Jason Kidd blows a kiss to his son.
The big, new addition to the gameplay this year is isomotion, which is basically ESPN NBA's answer to NBA Live's freestyle system. There are some notable differences in implementation, however. On offense, isomotion feels a little less involved than freestyle. Tapping in a direction with the right control stick unleashes an animation that's pretty much canned. For example, you can't dictate how many times you're going to cross the ball over, back and forth, before you start your drive. You can cancel out of a move by tapping back, which will draw your player back with a hesitation dribble. So, if you can tell your first move isn't going to work, you can try again.
Each isomotion move you execute reduces a substantial portion of your fatigue meter, so you can't just sit there with one player for the duration of the shot clock trying juke after juke to get past your man. You'll get two--maybe three--cracks at it before you have to pass the ball to a teammate with more energy. Don't expect to perform crazy maneuvers with a big man either. The guards, with better ballhandling skills in real life, are generally the ones who benefit the most from these jukes and, subsequently, have better moves in the game. Centers and power forwards are quite likely to turn the ball over executing an isomotion. Also, if you're careless with the moves you try, it's very easy to knock your opponent down and get whistled for charging. These limitations help the game keep its simulation feel, but experienced players will eventually learn to pull off some complex, street-style maneuvers to free themselves up.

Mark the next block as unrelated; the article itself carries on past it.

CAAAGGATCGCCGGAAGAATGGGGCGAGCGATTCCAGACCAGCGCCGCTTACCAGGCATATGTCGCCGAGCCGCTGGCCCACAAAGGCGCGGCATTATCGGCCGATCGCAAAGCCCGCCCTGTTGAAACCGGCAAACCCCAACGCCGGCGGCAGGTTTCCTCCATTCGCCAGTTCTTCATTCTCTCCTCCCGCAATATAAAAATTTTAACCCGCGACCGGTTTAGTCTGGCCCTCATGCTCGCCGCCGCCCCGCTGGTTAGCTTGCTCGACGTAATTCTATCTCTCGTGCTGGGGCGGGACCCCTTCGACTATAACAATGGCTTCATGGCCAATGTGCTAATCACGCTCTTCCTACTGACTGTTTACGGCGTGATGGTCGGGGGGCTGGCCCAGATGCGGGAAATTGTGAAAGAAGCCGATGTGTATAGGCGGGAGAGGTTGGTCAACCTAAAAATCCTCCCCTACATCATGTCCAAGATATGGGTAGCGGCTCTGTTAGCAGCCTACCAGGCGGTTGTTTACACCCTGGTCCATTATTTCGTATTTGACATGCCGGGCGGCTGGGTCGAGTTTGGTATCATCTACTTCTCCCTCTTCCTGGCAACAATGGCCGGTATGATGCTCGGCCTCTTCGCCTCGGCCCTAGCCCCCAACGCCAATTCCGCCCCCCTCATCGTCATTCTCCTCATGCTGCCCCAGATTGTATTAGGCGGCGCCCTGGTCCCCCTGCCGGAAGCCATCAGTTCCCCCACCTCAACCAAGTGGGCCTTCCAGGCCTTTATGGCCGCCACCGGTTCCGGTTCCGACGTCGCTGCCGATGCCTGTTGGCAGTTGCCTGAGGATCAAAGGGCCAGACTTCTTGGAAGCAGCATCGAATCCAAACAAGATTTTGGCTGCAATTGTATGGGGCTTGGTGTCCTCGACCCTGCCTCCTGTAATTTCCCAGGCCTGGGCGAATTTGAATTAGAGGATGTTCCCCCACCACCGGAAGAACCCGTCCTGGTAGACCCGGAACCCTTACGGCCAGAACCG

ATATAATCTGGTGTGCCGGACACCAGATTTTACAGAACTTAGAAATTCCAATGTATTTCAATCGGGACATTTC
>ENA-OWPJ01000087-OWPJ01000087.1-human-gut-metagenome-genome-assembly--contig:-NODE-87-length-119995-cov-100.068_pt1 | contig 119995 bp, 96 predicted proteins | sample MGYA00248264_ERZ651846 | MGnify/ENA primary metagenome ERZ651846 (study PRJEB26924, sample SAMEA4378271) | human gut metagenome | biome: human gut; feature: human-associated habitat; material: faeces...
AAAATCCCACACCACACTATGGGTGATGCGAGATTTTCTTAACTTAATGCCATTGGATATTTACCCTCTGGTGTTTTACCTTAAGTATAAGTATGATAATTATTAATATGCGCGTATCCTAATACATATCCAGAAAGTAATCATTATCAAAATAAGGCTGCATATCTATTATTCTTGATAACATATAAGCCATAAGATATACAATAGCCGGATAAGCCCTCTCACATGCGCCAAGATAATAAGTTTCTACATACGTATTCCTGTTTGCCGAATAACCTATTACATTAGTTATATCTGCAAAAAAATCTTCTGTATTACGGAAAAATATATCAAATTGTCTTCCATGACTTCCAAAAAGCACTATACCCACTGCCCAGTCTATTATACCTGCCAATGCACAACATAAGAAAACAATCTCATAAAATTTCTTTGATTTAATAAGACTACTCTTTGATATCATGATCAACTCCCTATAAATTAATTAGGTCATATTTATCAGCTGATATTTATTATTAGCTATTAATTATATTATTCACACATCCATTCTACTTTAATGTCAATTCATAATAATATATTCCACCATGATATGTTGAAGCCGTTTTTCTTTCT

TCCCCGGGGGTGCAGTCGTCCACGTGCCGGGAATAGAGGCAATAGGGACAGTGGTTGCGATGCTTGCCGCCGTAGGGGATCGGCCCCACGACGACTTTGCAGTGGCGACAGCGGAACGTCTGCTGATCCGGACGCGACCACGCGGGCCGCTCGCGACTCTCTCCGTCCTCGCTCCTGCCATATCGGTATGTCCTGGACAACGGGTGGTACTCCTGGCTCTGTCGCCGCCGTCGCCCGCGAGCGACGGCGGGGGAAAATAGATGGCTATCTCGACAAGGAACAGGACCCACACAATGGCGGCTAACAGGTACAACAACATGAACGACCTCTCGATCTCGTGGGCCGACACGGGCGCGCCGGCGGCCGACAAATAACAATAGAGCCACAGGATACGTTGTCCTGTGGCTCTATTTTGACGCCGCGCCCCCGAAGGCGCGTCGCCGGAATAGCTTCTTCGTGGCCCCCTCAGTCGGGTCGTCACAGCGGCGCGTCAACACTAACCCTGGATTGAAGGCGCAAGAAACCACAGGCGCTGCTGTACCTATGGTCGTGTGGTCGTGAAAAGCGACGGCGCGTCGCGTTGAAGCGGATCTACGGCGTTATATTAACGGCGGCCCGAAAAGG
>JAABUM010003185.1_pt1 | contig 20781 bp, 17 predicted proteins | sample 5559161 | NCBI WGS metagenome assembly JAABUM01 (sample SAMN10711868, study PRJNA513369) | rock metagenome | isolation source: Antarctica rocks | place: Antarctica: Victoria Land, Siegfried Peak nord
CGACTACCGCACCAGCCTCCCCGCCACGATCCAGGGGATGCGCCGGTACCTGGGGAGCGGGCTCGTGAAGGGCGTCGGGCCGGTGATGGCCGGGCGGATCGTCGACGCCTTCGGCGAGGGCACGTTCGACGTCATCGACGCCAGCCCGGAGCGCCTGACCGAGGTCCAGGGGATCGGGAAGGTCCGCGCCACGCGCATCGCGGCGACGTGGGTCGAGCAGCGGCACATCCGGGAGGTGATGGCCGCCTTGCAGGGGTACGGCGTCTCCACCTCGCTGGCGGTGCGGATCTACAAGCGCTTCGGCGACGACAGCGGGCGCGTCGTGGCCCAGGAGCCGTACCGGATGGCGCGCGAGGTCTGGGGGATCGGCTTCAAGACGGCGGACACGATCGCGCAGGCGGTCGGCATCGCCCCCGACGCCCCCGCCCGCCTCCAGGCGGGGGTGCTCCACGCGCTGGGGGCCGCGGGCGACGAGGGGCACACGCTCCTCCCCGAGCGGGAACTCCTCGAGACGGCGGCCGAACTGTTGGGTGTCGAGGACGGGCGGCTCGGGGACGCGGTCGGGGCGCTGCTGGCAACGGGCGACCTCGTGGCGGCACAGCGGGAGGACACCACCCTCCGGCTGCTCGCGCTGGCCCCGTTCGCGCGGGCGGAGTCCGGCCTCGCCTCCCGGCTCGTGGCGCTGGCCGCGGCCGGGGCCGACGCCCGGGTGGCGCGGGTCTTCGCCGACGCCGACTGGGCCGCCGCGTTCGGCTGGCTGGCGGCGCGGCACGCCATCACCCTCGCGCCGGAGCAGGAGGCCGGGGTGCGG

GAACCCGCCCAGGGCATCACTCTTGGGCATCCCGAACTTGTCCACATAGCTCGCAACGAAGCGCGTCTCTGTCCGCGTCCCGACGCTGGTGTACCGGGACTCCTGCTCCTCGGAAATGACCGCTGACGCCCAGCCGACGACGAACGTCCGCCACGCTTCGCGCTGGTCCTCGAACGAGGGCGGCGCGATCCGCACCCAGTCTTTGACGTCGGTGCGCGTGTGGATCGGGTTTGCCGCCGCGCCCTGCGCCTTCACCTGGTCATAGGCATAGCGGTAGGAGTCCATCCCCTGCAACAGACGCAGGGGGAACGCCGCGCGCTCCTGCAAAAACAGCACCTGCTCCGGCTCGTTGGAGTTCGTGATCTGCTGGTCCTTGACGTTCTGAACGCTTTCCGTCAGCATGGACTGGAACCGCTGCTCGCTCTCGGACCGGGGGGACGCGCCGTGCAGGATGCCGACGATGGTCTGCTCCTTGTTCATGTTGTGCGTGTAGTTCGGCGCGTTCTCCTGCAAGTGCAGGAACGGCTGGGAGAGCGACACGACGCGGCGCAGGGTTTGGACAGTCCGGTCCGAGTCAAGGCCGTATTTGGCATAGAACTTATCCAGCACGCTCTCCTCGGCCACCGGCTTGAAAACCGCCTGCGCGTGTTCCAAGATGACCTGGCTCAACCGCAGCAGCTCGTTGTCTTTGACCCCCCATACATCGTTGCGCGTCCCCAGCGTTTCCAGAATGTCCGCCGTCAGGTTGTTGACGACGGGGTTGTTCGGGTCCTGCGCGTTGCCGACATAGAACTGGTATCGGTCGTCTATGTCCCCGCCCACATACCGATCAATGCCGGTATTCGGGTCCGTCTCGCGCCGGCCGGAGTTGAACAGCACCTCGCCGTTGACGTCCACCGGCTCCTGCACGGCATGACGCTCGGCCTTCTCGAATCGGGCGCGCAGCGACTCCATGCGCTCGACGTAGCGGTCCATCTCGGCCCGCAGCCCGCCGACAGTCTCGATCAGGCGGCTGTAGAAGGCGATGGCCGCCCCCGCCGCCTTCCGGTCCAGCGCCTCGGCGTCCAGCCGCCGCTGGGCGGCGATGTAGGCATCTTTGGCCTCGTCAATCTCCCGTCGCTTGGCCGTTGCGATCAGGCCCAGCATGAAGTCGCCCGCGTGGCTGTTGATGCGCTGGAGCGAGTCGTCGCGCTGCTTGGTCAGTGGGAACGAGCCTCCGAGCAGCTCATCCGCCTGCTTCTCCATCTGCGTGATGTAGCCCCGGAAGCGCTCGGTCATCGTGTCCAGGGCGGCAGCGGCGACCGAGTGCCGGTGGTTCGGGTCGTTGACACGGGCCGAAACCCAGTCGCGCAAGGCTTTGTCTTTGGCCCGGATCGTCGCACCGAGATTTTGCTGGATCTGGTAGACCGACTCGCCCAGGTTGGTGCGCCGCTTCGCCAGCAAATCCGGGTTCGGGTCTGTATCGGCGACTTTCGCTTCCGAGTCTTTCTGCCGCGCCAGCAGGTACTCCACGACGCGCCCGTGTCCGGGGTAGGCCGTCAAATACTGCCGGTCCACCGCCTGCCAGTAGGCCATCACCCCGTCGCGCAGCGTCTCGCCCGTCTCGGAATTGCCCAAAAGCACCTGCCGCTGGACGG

Get careless with isomotion and you'll turn the ball over on a charging foul.
Isomotion differs from freestyle on defense as well. Instead of just reaching for a steal, as in NBA Live, the isomotion system works to counter the moves your opponent is making on offense. It basically comes down to a reflex game where you watch the ballhandler's animation and try to time your own move to match it. If you're successful, the defender you're controlling will hop into the driving lane of the ballhandler, causing a collision that will result in a charge or an abrupt stop by the offensive player. If you guess it totally wrong, you can expect to have your ankles broken as the offensive player blows by you.
Outside of isomotion, ESPN NBA retains the signature simulation feel that it's refined over the years. To be successful on offense, you're going to have to work the ball around the half-court, using screens and sharp passes to find an open shot. You'll often feel good just putting down a simple midrange jumper, knowing that your patience and ball movement helped create that open look. Passing out of the double-team to the open man is key, and you'll quickly learn to make the extra pass, off the break, to get the best possible shot. You'll still be able to fast-break once in a while, but the key to getting these opportunities, as in real life, is to clean up the defensive glass and pick your spots. Fatigue also plays a role in the game, although it doesn't come too much into play at the default five-minute quarters. Lengthier games require you to dip deeply into your bench to give starters a breather. The game also includes a biorhythm indicator that tells you who's hot and who's cold.